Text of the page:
Tuesday, April 20, 2010

Me and Margaret: On Building a Nest

Trees, by D'Ann Fago 
Today was a wonderful day—and exhausting! By 6:30, I was emailing friends about our Kickstarter campaign, and within a few hours, my wonderful friends—and their friends—had contributed hundreds of dollars. Emilie Daniel, the Senior Center's hard-working director, led the charge, soon followed by her cousin Leif . . . and Kelly, and Forrest, and Betty, and Becky, and Idora . . . I was overwhelmed!

Next, I proofread Margaret's memoir On Building a Nest, the first book to come out of the Tuesday group, which has been meeting since September. (Also in the Tuesday group is D'Ann Fago, creator of the lovely Trees, above, a view from her home on Christian Hill in Bethel—she and Margaret are good pals.) Our resident cartoonist, Tex—a fledgling book designer—put Margaret's book together on his new Mac as a surprise for her. Here's the cover blurb I wrote:

"On Building a Nest is the story of a spiritual journey, told from the perspective of a woman whose life spans most of the twentieth century. The daughter of British immigrants, Margaret Egerton was born in 1910 and grew up in Cleveland, Ohio. Driven by the upheaval of two world wars, the hardships of the Depression, and the demands of her husband’s career, she moved from country to country, state to state, and house to house, never putting down roots—until she and her husband settled in the small Vermont town where his ancestors were buried. There, in the latter part of her life, she found what she had been longing for. On Building a Nest is about the search for connection and meaning in a restless world, a celebration of life and love." You can read an excerpt below.

At lunchtime, I raced to the Senior Center and skarfed down a big plateful of Rose's beans and potato salad; sitting next to me were a couple of linguistics majors from Dartmouth, who had driven over to the center in search of authentic Vermont accents (they lucked out!). After lunch, the center turned into a recording studio, with one pair of linguists in the craft room, another pair in Emilie's office, and me and the writers upstairs with Greg Sharrow from the Vermont Folklife Center and his microphone. Emilie was turning in circles trying to make everyone comfortable—at one point, she jumped into her car and came back with eye drops for D'Ann, who was having a terrible time reading her "script" for Greg (it didn't help that her glasses had lost an earpiece and wouldn't stay on her nose).

Next stop: Margaret's house. I arrived at a good time—she had awakened from a nap and was feeling rested and wanted to talk. I walked in on a Skype session, Margaret's first. She couldn't hear the Skypers (some young family members) all that well, and she herself is talking in a whisper these days, but they blew kisses at each other, and when I walked into the bedroom, Margaret was smiling and I got a big hug from her and another one when I left. She had a barrette over her left ear in the shape of a gardenia. "I'm ready to go," she said. But in the short time I was there, she was very much alive and very much Margaret and thrilled with the book. I thanked her for being my student, for being my teacher, for being my inspiration and my friend, and for bringing her lovely light into our classroom and into our lives. "I think I'll see you again," she said, and I told her yes, I would come back, real soon. I shall miss her so. Here is a sample of her memoir, taken from the introductory chapter.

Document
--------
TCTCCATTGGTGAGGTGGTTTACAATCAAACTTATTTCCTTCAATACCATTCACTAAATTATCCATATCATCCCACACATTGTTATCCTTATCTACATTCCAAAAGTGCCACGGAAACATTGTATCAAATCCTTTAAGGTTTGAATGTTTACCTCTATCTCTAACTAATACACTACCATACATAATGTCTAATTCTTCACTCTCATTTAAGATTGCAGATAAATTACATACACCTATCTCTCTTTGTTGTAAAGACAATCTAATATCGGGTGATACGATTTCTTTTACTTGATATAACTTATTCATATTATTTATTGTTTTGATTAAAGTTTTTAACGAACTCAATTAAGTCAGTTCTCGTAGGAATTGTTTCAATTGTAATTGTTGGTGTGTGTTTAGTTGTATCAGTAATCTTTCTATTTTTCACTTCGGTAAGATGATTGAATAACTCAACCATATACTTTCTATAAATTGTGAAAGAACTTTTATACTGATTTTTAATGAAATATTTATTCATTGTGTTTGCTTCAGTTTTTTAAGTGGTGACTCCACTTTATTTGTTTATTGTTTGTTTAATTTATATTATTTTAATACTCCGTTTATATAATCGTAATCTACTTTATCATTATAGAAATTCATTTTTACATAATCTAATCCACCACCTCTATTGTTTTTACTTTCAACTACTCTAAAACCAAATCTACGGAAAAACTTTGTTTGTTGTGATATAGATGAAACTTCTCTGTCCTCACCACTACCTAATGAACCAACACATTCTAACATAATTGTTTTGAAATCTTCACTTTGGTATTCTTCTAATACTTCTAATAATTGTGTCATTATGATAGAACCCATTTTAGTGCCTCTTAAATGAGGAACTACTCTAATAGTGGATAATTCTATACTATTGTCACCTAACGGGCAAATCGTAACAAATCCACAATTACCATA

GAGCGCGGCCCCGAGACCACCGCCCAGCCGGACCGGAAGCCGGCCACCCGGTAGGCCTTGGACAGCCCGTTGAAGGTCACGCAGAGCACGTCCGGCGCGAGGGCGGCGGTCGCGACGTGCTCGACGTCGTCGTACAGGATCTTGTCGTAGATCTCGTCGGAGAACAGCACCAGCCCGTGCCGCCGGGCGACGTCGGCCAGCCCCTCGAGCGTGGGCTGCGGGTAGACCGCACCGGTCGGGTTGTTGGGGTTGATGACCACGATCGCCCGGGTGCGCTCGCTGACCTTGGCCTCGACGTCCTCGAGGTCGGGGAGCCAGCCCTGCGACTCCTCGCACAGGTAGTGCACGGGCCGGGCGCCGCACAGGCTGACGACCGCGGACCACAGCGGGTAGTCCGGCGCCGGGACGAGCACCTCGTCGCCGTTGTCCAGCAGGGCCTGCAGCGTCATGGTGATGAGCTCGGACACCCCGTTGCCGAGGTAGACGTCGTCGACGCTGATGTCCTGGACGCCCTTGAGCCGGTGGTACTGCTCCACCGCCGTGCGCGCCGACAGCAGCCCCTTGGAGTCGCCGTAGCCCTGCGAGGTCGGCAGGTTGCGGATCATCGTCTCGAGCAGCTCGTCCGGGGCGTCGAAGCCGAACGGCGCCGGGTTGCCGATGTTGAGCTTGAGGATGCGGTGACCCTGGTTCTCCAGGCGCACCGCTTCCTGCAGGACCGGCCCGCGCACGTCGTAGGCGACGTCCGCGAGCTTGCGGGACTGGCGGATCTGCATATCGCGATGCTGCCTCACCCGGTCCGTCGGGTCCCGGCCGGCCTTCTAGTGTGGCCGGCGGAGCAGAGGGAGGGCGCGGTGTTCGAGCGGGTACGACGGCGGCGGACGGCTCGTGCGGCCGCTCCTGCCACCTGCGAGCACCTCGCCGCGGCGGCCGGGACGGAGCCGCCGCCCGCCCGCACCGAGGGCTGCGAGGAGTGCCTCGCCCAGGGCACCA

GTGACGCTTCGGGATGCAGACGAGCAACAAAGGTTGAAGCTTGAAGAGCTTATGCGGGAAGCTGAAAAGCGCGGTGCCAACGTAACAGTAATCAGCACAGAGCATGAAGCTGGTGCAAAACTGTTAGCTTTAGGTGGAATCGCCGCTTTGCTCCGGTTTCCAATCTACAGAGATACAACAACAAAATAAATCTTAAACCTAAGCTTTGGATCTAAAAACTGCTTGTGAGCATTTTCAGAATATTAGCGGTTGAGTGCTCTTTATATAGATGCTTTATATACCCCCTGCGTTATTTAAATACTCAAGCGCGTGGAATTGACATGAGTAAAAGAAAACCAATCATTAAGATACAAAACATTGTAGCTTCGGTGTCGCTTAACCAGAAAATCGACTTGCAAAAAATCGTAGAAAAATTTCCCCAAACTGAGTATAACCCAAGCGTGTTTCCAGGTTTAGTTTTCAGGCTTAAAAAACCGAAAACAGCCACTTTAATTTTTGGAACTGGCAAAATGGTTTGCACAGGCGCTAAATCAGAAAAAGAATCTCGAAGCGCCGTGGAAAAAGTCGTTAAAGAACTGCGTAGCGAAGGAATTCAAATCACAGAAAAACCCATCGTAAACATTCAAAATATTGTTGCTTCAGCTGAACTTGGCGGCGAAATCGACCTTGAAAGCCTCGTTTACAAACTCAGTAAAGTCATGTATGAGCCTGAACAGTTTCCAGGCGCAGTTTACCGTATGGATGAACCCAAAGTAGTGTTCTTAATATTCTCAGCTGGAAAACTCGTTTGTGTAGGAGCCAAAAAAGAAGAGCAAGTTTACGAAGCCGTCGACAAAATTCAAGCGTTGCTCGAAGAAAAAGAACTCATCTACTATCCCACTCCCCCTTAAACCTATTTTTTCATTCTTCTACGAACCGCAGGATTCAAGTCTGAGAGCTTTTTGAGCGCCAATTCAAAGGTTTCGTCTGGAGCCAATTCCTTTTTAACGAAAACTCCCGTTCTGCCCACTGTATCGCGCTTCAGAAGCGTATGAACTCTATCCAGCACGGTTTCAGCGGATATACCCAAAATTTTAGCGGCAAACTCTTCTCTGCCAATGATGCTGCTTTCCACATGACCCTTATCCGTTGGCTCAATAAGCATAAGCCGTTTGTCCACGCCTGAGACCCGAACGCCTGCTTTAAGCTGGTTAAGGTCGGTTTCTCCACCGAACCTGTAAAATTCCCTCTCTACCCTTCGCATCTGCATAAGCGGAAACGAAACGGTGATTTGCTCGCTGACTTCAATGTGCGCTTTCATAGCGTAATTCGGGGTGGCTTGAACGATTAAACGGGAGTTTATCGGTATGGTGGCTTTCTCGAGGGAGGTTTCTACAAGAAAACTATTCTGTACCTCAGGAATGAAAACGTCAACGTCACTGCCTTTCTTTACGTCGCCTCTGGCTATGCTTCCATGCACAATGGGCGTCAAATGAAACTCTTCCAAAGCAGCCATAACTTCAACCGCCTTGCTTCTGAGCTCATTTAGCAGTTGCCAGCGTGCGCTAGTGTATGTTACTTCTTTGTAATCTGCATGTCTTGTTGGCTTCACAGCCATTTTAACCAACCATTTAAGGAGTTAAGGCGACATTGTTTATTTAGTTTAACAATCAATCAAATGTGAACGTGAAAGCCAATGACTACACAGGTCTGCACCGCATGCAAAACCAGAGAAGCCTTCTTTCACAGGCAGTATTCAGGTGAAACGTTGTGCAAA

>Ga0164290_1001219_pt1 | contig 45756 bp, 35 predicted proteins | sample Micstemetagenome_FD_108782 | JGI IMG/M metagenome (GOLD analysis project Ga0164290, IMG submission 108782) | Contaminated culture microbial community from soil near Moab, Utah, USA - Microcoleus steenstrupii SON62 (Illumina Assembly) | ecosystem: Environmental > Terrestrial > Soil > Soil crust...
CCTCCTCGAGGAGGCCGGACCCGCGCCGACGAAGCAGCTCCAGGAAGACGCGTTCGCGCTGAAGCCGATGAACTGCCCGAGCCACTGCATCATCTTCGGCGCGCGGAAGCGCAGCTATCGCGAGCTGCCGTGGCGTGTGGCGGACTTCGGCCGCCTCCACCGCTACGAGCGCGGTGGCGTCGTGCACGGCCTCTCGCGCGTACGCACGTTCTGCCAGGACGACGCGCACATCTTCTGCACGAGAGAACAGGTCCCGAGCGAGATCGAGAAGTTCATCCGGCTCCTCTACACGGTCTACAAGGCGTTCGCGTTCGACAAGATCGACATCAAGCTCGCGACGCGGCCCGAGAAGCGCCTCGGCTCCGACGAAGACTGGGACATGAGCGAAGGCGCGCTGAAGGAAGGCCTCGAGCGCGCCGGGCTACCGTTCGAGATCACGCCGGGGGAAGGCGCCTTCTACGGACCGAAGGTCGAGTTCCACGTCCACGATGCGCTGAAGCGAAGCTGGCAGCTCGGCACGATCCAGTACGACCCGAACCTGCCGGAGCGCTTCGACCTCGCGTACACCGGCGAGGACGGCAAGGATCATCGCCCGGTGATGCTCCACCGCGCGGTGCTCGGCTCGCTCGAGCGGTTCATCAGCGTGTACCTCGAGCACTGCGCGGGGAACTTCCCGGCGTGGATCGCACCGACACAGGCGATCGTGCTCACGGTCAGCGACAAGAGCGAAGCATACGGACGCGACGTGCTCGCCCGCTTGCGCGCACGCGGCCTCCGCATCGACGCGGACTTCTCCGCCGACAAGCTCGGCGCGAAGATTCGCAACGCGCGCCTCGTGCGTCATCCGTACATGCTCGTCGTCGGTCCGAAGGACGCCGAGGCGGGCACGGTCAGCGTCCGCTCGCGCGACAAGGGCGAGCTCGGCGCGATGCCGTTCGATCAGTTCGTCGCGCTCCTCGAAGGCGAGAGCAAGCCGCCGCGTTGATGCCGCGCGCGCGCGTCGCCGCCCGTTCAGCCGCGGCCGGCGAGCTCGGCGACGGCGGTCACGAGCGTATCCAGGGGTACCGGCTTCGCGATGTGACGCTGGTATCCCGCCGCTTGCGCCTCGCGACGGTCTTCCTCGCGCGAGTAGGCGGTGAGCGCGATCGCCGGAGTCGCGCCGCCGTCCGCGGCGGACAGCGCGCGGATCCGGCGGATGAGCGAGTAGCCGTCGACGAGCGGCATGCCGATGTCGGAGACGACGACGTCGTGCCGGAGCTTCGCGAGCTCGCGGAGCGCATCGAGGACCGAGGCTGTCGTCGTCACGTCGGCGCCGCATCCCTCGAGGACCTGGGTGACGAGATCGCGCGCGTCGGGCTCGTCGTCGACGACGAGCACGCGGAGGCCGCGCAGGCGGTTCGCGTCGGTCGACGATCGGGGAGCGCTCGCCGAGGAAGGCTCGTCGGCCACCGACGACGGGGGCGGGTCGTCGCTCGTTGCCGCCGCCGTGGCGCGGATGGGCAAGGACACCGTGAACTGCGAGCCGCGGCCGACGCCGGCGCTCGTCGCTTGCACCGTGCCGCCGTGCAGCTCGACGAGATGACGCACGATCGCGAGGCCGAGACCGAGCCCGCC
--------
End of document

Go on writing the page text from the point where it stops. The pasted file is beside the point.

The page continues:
This morning I awakened with the same feelings as usual, a reluctance to get up and start moving, still too tired to leave the comfort of my warm bed even though I had eight hours of sleep. This feeling of ennui, or weariness, was overcome by the review of plans for my day and whether or not I had any commitments in town. Actually, there was this first meeting with Sara Tucker after lunch today. I had very mixed feelings about the commitment. I had been reading in a book about journal writing and the author had warned about the negative feeling of being “self-indulgent”—being on an “ego trip.” On the contrary, she wrote: “. . . perhaps it is quite necessary to indulge in the self in order to learn what emerges from the self and how it forms and creates” (A Walk Between Heaven and Earth, R.M. Holzer).
. . . I am now deeply involved in finding order in my life . . . my individual history, who am I now and what has been my destiny. . . . How does my history collide with world history, with two world wars in my century and the colossal upheaval in global catastrophe? Now I seem to have escaped the crisis into calmer water.
Perhaps “hindsight” can be a useful and probably pleasurable aging experience if it is approached with patience and understanding of myself and others, love, and forgiveness, if it is not scattered with too many “if onlys.” Regrets must be a small part of memories, otherwise they may distort, dismay and even digress into despair and depression. Sometimes discipline is needed to overcome this debilitating tendency.
I am sure that in most situations choices were limited by many factors—i.e., circumstances, natural ability and others—always far beyond our comprehension.
Margaret's last class was on Tuesday, March 30. She handed me her final, handwritten pages when I went to visit her the following week. I typed them up, just as I've done with all her writing—I always kid her that I feel like I'm "channeling Margaret" when I sit at my keyboard typing her words. Her book ends with these words:

"Life is always changing. Now the challenge is to live and grow in unity with the universe, in harmony and love with life."

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